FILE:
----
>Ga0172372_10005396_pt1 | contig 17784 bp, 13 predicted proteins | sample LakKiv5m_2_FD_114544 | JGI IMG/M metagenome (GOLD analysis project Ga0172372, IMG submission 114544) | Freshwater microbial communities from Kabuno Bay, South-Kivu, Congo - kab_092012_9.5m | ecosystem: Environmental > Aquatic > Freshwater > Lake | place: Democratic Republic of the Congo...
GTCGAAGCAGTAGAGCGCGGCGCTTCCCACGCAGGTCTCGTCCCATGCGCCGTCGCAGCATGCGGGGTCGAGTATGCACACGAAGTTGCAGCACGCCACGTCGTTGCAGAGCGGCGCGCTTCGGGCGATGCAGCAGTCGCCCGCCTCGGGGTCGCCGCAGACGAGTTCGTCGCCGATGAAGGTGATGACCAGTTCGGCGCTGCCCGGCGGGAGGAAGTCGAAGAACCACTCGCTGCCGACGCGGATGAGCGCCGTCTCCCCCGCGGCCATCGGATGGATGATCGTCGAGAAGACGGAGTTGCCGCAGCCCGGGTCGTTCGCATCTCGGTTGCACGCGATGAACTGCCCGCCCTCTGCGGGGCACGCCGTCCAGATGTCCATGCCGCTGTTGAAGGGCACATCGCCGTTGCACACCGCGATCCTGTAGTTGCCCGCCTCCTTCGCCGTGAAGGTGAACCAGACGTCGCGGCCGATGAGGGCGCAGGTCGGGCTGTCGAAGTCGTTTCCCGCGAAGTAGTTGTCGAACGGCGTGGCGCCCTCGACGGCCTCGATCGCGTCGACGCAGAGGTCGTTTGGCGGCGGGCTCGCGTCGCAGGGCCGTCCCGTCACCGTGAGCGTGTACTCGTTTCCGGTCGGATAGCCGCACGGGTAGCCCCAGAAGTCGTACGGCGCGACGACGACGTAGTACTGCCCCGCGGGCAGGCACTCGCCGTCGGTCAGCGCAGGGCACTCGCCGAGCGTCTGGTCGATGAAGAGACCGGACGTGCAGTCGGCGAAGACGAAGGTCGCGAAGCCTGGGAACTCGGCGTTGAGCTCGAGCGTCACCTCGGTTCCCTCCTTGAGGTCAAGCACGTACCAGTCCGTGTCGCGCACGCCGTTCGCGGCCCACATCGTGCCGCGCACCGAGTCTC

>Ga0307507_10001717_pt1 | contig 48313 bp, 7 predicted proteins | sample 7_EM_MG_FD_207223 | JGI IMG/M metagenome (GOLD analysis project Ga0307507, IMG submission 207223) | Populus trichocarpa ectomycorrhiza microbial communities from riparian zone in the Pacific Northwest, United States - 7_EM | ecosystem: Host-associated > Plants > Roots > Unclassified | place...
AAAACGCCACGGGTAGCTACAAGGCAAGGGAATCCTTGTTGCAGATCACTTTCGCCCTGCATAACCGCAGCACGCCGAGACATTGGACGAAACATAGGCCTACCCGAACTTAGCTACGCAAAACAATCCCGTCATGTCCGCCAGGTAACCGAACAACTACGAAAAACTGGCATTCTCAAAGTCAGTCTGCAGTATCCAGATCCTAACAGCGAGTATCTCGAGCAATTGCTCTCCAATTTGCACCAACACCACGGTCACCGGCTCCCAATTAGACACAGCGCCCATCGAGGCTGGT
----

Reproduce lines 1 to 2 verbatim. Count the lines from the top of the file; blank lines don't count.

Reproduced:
>Ga0172372_10005396_pt1 | contig 17784 bp, 13 predicted proteins | sample LakKiv5m_2_FD_114544 | JGI IMG/M metagenome (GOLD analysis project Ga0172372, IMG submission 114544) | Freshwater microbial communities from Kabuno Bay, South-Kivu, Congo - kab_092012_9.5m | ecosystem: Environmental > Aquatic > Freshwater > Lake | place: Democratic Republic of the Congo...
GTCGAAGCAGTAGAGCGCGGCGCTTCCCACGCAGGTCTCGTCCCATGCGCCGTCGCAGCATGCGGGGTCGAGTATGCACACGAAGTTGCAGCACGCCACGTCGTTGCAGAGCGGCGCGCTTCGGGCGATGCAGCAGTCGCCCGCCTCGGGGTCGCCGCAGACGAGTTCGTCGCCGATGAAGGTGATGACCAGTTCGGCGCTGCCCGGCGGGAGGAAGTCGAAGAACCACTCGCTGCCGACGCGGATGAGCGCCGTCTCCCCCGCGGCCATCGGATGGATGATCGTCGAGAAGACGGAGTTGCCGCAGCCCGGGTCGTTCGCATCTCGGTTGCACGCGATGAACTGCCCGCCCTCTGCGGGGCACGCCGTCCAGATGTCCATGCCGCTGTTGAAGGGCACATCGCCGTTGCACACCGCGATCCTGTAGTTGCCCGCCTCCTTCGCCGTGAAGGTGAACCAGACGTCGCGGCCGATGAGGGCGCAGGTCGGGCTGTCGAAGTCGTTTCCCGCGAAGTAGTTGTCGAACGGCGTGGCGCCCTCGACGGCCTCGATCGCGTCGACGCAGAGGTCGTTTGGCGGCGGGCTCGCGTCGCAGGGCCGTCCCGTCACCGTGAGCGTGTACTCGTTTCCGGTCGGATAGCCGCACGGGTAGCCCCAGAAGTCGTACGGCGCGACGACGACGTAGTACTGCCCCGCGGGCAGGCACTCGCCGTCGGTCAGCGCAGGGCACTCGCCGAGCGTCTGGTCGATGAAGAGACCGGACGTGCAGTCGGCGAAGACGAAGGTCGCGAAGCCTGGGAACTCGGCGTTGAGCTCGAGCGTCACCTCGGTTCCCTCCTTGAGGTCAAGCACGTACCAGTCCGTGTCGCGCACGCCGTTCGCGGCCCACATCGTGCCGCGCACCGAGTCTC